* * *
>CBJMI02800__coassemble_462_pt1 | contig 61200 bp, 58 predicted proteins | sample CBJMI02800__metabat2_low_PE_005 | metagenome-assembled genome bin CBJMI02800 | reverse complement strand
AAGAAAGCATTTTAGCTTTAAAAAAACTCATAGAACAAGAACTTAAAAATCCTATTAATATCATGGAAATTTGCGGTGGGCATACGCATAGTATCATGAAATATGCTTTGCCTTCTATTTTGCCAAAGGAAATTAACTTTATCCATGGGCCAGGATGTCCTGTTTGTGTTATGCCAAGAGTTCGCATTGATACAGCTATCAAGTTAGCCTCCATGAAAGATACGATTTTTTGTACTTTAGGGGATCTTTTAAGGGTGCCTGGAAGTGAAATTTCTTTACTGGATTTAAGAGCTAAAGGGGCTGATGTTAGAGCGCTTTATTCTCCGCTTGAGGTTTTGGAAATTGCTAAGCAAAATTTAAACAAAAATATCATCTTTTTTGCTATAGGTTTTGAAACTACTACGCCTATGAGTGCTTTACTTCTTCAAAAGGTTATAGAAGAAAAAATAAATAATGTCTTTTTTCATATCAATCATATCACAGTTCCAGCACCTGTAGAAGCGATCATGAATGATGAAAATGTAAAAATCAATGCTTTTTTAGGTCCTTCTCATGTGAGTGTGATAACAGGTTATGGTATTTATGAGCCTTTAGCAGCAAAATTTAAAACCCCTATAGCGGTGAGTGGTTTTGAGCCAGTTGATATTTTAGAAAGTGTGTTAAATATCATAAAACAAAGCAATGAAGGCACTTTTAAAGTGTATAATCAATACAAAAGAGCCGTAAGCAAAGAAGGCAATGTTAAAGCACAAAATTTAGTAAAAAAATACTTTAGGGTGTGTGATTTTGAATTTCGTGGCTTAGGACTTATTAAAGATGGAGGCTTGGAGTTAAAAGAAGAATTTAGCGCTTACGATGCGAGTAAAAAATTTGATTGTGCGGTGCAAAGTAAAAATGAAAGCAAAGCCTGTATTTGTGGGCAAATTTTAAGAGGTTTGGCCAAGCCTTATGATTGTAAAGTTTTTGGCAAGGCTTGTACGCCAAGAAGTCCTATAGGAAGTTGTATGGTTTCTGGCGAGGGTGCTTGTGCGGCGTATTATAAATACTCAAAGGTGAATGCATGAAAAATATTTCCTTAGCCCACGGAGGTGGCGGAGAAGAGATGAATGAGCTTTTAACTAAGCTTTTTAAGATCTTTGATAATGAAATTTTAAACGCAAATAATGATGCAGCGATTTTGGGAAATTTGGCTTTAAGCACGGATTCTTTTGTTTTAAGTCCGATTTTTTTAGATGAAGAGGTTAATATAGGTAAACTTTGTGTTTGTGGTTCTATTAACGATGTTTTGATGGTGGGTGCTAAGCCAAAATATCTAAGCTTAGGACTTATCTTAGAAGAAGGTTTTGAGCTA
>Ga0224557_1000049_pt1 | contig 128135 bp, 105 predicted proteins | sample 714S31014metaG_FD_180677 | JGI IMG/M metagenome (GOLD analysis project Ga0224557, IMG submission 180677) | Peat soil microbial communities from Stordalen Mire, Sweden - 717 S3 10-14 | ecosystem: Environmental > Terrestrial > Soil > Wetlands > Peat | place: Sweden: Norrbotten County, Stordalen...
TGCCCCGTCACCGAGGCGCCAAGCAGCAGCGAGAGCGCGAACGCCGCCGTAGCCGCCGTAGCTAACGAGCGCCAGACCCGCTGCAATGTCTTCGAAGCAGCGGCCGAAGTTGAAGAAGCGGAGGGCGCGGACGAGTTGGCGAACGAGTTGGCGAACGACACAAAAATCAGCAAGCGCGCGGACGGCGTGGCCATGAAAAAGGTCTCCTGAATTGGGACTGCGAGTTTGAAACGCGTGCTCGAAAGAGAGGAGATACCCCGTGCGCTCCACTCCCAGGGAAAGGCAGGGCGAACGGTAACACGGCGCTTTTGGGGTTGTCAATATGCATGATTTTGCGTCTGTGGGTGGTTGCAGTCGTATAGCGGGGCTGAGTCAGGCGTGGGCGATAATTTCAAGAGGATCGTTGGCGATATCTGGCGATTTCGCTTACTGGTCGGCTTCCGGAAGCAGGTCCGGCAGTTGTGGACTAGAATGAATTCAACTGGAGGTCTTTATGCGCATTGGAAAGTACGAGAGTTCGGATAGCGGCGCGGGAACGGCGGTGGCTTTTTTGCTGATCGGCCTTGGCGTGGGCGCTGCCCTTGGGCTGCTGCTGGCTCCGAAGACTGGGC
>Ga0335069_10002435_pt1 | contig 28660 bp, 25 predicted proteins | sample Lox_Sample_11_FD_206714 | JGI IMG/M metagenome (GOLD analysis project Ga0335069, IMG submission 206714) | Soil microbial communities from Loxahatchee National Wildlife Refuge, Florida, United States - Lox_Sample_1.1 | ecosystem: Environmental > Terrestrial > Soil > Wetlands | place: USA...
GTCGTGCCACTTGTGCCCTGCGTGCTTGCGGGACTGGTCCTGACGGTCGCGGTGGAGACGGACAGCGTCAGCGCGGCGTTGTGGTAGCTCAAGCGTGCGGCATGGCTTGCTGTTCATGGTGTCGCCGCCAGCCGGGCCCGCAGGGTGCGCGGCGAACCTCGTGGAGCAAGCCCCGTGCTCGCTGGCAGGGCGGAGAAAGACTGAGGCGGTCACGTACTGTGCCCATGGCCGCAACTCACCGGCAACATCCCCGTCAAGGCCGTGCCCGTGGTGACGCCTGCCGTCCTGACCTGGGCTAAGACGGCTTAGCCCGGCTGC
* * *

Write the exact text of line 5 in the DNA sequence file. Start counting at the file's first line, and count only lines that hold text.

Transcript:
>Ga0335069_10002435_pt1 | contig 28660 bp, 25 predicted proteins | sample Lox_Sample_11_FD_206714 | JGI IMG/M metagenome (GOLD analysis project Ga0335069, IMG submission 206714) | Soil microbial communities from Loxahatchee National Wildlife Refuge, Florida, United States - Lox_Sample_1.1 | ecosystem: Environmental > Terrestrial > Soil > Wetlands | place: USA...